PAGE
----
Methods of sinus irrigation range from sniffing saline solution from an open palm to using a traditional neti pot for pouring saline in one nostril and out the other to attaching a special tip to a WaterPik device.

Sitz bath
A form of hydrotherapy where the patient immerses the perineal area of his or her body in a bowl of water or a tub to cleanse and relax the affected area. Sitz baths are helpful for treating conditions such as hemorrhoids and vaginal tears.
Soy isoflavones
A plant-based substance chemically similar to estrogen that is found in soybean products. Although isoflavones are weaker than estrogen, they can block human estrogen receptors in the cells, helping to prevent the development of such hormone-related diseases as breast cancer, osteoporosis and heart disease. They also seem to ease hormone-related symptoms such as menopause's hot flashes. The major isoflavones in soybeans include genistein and daidzein.
Standardized extract
A form of an herb that contains a concentrated but set (standardized) percentage of active ingredients. When used in supplements, standardized extracts help guarantee a consistent dosage strength, or potency, from one batch of the herb to the next.

Available for selected herbs, standardized extracts are produced in pills, tinctures or other forms.

stroke
A hemorrhage or blockage in a blood vessel, resulting in the insufficient delivery of blood and oxygen to parts of the brain. Although small strokes may occur without symptoms, many can cause some degree of paralysis as well as do damage to speech or to other bodily or mental functions.
Sublingual
Means "beneath the tongue." Taking some supplements sublingually, such as vitamin B12, that are formulated to dissolve in the mouth, provides quick absorption into the bloodstream without interference from stomach acids.
Swedish massage
A type of bodywork involving the stroking and kneading of the body's soft tissue to promote circulation and relaxation. Developed in Sweden by Per Henrick Ling in the nineteenth century and now the most popular form of massage in the U.S.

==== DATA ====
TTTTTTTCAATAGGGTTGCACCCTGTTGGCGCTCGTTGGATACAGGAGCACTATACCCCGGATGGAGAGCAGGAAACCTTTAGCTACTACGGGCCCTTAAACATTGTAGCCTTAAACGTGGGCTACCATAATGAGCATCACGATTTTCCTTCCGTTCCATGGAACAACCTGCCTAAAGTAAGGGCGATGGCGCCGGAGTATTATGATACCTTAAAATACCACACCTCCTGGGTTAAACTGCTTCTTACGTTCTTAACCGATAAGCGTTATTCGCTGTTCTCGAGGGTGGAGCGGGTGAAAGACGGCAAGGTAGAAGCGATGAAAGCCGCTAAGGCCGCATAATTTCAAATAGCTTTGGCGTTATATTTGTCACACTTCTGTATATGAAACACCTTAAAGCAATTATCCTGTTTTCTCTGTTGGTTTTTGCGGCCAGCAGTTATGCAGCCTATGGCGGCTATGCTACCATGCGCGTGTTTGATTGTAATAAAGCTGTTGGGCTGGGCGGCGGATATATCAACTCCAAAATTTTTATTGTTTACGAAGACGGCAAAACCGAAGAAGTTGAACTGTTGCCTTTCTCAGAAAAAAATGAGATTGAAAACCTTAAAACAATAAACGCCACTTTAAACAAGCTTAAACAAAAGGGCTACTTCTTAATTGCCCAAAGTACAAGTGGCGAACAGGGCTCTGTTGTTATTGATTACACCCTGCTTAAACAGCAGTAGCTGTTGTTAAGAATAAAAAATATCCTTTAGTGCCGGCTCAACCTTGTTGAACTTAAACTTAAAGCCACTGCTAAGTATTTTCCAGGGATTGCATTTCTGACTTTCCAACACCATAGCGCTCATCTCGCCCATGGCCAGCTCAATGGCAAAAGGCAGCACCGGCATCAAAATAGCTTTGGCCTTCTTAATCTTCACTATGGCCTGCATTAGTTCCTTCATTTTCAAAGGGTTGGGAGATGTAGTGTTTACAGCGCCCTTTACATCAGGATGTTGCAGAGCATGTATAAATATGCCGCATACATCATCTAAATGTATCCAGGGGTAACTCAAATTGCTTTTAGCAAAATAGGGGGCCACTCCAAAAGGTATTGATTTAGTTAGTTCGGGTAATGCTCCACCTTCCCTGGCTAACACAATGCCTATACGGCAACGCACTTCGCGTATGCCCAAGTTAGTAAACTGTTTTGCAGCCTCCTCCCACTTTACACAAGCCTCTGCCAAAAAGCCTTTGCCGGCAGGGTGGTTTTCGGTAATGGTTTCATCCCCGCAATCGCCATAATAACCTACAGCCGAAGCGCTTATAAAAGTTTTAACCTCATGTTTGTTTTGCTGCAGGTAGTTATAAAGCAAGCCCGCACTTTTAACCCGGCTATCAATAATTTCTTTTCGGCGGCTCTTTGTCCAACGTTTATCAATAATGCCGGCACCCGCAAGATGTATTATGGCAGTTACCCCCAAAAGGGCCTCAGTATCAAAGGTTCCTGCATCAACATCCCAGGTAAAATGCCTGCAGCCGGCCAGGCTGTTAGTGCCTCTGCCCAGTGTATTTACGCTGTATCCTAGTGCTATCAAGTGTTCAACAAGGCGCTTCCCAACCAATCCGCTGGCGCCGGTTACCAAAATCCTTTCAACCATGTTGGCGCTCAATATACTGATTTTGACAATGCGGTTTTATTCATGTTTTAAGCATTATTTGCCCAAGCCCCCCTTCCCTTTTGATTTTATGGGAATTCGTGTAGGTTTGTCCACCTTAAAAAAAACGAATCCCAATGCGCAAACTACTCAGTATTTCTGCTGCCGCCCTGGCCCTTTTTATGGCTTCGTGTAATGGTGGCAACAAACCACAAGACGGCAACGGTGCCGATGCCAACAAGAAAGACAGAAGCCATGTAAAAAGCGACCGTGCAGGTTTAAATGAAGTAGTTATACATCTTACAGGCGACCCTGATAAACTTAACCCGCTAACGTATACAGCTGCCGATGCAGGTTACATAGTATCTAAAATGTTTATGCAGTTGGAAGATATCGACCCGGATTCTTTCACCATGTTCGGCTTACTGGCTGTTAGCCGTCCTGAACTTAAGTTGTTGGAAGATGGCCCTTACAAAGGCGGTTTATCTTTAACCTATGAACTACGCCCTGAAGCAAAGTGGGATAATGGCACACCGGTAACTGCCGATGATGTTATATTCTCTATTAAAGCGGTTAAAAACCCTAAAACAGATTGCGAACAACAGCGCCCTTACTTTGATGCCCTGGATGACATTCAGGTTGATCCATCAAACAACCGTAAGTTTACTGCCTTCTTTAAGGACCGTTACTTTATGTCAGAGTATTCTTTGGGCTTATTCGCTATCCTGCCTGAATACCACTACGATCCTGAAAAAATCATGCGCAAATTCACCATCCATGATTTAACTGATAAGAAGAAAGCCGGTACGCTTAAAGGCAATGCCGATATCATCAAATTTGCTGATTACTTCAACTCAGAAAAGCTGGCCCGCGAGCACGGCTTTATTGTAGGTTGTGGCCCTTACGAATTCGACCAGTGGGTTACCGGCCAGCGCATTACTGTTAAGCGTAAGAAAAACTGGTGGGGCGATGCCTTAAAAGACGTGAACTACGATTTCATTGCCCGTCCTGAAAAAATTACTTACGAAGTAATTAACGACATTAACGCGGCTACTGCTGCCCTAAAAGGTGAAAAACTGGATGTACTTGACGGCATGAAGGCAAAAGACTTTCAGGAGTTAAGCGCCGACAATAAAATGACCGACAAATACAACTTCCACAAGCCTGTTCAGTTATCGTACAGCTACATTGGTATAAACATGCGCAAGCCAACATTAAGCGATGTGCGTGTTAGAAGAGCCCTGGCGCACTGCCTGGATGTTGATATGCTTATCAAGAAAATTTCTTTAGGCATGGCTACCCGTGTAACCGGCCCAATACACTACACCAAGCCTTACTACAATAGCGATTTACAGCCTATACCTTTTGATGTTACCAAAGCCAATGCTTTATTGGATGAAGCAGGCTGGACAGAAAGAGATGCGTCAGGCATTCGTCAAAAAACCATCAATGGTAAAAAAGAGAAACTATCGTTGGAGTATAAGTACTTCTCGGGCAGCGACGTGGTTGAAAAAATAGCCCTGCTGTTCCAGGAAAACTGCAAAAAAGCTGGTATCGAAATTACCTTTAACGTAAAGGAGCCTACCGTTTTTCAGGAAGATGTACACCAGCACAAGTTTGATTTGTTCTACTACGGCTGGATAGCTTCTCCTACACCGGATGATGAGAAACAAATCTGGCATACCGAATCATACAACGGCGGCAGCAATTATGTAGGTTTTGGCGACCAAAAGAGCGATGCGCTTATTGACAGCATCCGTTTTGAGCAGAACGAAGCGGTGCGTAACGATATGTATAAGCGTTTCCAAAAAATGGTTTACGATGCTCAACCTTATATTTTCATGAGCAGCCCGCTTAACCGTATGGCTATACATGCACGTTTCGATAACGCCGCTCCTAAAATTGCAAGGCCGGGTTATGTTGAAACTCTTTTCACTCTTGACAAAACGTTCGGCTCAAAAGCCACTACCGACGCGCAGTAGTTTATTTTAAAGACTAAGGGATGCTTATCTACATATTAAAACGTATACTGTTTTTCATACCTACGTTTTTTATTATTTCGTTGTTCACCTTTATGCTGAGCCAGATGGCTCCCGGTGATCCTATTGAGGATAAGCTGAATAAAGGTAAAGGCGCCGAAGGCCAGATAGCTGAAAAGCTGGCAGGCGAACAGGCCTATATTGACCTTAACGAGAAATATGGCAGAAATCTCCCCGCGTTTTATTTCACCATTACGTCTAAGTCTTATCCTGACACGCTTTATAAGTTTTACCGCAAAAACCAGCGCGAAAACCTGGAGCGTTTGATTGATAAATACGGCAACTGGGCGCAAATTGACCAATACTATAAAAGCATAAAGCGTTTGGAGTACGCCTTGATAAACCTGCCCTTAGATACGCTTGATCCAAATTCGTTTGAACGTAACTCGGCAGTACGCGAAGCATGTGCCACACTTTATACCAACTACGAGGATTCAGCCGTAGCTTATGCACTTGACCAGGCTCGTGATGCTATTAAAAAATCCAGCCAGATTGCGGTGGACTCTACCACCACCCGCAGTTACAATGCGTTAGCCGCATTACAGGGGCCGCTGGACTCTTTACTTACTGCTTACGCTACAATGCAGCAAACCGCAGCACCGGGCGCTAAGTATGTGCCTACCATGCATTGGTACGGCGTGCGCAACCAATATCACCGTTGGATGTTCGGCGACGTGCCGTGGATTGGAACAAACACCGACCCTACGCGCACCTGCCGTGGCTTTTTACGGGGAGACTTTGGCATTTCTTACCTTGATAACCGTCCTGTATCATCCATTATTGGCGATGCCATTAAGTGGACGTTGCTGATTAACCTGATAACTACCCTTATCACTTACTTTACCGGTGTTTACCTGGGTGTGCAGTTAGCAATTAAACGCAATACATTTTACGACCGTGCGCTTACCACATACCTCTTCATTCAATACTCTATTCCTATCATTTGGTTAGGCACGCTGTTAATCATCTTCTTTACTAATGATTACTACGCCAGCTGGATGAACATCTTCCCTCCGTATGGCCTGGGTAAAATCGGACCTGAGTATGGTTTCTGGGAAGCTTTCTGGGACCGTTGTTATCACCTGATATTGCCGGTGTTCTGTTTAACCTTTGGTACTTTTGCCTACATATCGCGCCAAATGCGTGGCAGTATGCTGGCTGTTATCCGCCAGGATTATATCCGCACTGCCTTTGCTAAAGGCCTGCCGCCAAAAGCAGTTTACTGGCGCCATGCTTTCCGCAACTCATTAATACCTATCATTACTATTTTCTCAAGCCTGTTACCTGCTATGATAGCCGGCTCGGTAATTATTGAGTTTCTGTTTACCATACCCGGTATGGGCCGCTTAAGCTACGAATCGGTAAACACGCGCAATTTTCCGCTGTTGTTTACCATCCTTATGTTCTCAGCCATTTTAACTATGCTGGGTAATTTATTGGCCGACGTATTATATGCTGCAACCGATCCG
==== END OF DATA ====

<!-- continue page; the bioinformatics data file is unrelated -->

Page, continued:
T-cells
Circulating immune cell produced in bone marrow that function to regulate, among other things, B-cell activity. One type of T-cell, the helper cell, boosts production of B-cell-derived antibodies.
TENS (Transcutaneous Electrical Nerve Stimulation)
A method of relieving pain that involves sending painless electrical impulses from a machine to nerve endings through electrodes that are placed on the skin.
Tincture
A liquid usually made by soaking a whole herb or its parts in a mixture of water and ethyl alcohol (such as vodka). The alcohol helps extract the herb's active components, concentrating and preserving them.
Traditional Chinese Medicine
An ancient Chinese medical practice or system of therapy based upon the belief that an individual is strongly related to all natural elements. Practitioners consider the mental, spiritual and physical aspects of a person in order to make a relevant diagnosis.
Traditional medicine
An approach to healing that relies on customs and knowledge passed from one generation to the next, often based on thousands of years of practice. Examples are Chinese medicine and Ayurveda (practiced in India).
Triptans
A group of drugs that regulate the release of the brain chemical serotonin. Used for treatment of migraine headaches.